White Ribbon believes that all forms of violence are wrong and we do not condone any form of entertainment that features violence against women. Thank you for sharing your opinions with us about Grand Theft Auto V – open conversation is the first step to raising awareness of men’s violence against women and changing people’s attitudes and behaviours.
We are in discussion with leaders in the games industry about this issue, and the broader issues of violence against women and the representation of women, as we have with the sports industry. This is an ongoing and long-term discussion that we have been engaged in for a while now. Achieving change is a long process and is most effective when we work together.
GTAV ‘discourages violence against women’ claims SMH journalist on The Drum.
Very disappointed with the coverage of GTAV, Change.org petition of 45,000 signatures and Target and Kmart response on ABC The Drum last night. (view from 18:00).
Did you see it? SMH journalist Kate McClymont quoting gamers against actual survivors of violence against women who wrote the petition. She said of the game “It’s actually discouraging violence against women.” And Paul Bongiorno saying it may have been a “stunt” and commenting on the“amazing graphics”. Couldn’t the producers find someone who actually knew what they were talking about? I expected more than this poor quality coverage.
This is how GTAV discourages violence against women
‘They referred to their abuse as a game’
Anita Sarkeesian speaks about her experience of online harassment and cyber mobs. It’s two years old but a must see.
Women survivors of violence are calling on Target to withdraw Grand Theft Auto V from sale, a “sickening” video game that encourages players to brutally murder women for entertainment.
In a change.org petition that has attracted 30, 000 signatures so far, Nicole describes the various ways players can enact their fantasies of committing extreme violence against women, including punching women to the point of unconsciousness, killing them with a bat, gun or machete, running them down with a car and setting them on fire as they continue screaming.
“Please Target – we appeal to you as women survivors of violence, including women who experienced violence in the sex industry, to immediately withdraw Grand Theft Auto V from sale,” writes Nicole.
“We have firsthand experience of this kind of sexual violence. It haunts us, and we’ve been trying to rebuild our lives ever since. Just knowing that women are being portrayed as deserving to be sexually used by men and potentially murdered for sport and pleasure – to see this violence that we lived through turned into a form of entertainments is sickening and causes us great pain and harm.”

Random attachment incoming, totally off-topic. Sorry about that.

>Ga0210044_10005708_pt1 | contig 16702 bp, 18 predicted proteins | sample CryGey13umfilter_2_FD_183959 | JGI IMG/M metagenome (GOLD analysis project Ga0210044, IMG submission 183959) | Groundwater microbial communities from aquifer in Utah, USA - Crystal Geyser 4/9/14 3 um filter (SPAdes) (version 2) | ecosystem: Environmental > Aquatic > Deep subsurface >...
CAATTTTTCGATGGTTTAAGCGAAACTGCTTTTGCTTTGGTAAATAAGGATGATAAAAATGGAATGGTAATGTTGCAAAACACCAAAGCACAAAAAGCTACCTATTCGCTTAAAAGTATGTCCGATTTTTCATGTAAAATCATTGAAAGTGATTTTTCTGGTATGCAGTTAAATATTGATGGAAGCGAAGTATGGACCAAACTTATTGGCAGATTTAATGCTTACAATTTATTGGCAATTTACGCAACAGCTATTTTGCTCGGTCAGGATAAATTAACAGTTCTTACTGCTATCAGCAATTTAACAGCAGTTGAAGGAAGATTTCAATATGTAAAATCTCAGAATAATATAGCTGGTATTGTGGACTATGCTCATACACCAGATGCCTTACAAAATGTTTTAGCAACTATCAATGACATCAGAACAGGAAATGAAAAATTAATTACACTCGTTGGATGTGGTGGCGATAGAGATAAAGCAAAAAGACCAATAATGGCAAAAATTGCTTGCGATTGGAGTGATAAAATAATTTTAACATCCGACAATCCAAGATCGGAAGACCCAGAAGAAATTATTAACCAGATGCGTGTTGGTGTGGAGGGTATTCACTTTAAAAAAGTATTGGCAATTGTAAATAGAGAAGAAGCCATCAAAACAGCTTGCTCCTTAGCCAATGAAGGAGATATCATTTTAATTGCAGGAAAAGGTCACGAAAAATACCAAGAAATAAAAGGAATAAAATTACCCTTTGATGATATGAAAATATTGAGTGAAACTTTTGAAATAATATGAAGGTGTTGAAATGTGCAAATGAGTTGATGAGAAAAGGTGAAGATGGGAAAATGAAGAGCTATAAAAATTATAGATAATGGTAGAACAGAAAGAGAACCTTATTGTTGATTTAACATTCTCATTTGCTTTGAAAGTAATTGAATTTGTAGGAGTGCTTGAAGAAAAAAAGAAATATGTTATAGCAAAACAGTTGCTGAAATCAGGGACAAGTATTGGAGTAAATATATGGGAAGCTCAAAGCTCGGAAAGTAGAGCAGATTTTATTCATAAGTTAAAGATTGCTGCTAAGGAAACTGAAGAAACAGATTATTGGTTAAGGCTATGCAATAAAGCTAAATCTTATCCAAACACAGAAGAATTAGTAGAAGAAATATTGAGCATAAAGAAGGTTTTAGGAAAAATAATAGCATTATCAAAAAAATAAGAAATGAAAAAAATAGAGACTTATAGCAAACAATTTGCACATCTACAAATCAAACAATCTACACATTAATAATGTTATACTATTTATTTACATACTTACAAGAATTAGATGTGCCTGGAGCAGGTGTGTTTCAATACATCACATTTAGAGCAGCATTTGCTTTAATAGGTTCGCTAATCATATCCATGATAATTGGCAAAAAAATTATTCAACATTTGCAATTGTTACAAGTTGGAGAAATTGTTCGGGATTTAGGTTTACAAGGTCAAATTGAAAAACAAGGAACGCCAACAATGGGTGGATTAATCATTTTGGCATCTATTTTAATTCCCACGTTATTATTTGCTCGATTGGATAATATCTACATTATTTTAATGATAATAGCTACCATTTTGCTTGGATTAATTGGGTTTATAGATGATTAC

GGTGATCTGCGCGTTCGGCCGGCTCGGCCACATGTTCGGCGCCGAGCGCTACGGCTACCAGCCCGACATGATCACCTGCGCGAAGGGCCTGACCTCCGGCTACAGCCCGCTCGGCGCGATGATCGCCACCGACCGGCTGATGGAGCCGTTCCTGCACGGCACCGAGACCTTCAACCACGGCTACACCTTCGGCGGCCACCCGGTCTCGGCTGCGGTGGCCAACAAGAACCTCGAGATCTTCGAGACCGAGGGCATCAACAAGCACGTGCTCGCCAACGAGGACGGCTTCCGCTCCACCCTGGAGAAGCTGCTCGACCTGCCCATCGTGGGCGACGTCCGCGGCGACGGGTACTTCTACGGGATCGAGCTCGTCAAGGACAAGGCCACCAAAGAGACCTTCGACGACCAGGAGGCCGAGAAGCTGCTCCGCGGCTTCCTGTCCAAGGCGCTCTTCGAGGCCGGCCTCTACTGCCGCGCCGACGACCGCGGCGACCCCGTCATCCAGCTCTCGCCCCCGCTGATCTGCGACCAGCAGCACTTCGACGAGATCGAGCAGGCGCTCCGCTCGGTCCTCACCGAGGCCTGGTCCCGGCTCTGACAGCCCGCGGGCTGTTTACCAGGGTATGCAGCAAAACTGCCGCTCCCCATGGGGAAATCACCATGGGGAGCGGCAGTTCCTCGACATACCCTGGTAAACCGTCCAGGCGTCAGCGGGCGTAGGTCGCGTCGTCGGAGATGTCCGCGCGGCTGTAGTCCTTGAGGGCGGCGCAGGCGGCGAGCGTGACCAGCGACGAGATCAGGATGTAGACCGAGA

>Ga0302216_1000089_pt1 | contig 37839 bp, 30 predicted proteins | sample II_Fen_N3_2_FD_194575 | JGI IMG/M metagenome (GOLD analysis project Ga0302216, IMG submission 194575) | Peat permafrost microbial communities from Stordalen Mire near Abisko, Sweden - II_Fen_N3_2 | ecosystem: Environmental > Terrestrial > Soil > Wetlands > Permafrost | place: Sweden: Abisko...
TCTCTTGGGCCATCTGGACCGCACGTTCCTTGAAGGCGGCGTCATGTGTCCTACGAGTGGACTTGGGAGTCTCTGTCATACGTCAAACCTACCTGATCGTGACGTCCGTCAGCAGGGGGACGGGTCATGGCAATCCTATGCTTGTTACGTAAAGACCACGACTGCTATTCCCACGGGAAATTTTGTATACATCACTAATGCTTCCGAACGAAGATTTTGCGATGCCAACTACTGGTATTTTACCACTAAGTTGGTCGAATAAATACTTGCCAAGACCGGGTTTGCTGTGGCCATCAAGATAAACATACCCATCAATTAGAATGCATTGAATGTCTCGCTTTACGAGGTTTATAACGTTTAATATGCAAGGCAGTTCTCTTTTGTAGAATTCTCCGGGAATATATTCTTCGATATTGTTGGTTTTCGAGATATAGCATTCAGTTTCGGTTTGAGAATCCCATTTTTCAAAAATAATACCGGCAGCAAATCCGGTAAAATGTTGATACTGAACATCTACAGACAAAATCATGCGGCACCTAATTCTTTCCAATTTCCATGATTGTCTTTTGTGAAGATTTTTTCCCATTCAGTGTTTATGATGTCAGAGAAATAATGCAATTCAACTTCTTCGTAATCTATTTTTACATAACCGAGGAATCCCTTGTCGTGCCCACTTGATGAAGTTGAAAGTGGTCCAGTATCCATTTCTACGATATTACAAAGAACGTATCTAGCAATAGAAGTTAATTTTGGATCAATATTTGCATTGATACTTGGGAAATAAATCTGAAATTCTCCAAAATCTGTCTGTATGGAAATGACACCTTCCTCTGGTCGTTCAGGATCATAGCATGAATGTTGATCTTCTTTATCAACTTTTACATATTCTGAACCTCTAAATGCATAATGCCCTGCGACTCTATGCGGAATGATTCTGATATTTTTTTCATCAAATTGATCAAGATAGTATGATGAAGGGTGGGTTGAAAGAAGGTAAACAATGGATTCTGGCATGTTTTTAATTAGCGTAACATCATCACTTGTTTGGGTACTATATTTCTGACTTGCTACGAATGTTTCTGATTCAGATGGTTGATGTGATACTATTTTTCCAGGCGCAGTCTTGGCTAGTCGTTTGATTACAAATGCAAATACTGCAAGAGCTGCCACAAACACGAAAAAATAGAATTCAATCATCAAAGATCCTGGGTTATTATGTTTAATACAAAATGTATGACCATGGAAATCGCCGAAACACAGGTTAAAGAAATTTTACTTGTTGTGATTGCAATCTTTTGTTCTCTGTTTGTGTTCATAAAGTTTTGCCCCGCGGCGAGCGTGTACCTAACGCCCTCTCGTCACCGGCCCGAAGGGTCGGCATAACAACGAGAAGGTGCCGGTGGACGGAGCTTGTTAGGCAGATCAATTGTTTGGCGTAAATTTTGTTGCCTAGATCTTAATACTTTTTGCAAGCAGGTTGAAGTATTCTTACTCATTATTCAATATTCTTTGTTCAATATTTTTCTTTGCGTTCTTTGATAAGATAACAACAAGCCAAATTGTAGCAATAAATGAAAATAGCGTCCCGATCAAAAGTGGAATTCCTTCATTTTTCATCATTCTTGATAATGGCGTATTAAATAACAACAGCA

The petition encourages Target as a so-called ‘family friendly’ retailer to follow the example of New Zealand’s largest retailer, NZ Warehouse group, who chose to put ethics before profits and refused to stock the misogynistic game.
Domestic violence organisations and survivor organisations have supported the call to Target to withdraw GTA V. Brigitte McLennan, manager of SCOPE Domestic and Family Violence Service said as levels of domestic violence were rising the whole community needed to embrace the message that male violence against women was not okay.
Our campaign against GTA V has attracted a lot of attention and comments, particularly from male gamers. There were men who defended their ‘rights’ to live out fantasies of enacting extreme violence against women in the game. They argued playing these games had no bearing on their attitudes towards women. These same men flooded the thread with abuse to women, sexist slurs, hateful language and jokes about violence against women. Apparently the irony is lost on them.
We stand with survivors in calling Target to exercise corporate social responsibility and show they value the lives and dignity of women more than profits.
Target Australia has pulled video game Grand Theft Auto V (GTA V) off shelves over controversy about the game’s depiction of violence against women.
A Change.org petition calling on the retailer to withdraw the game from sale gained more than 38,000 signatures.
The women behind the petition, named on the site as Nicole, Claire and Kat, said as survivors of sexual violence they felt the game sent a dangerous message.
“It’s a game that encourages players to murder women for entertainment. The incentive is to commit sexual violence against women, then abuse or kill them to proceed or get ‘health’ points – and now Target are stocking it and promoting it for your Xmas stocking,” the petition said.
“This misogynistic GTA V literally makes a game of bashing, killing and horrific violence against women.”
The R-rated game has been available on Xbox 360 and PlayStation 3 for more than a year.
Last month is was re-released on the new consoles, Xbox One and PlayStation 4.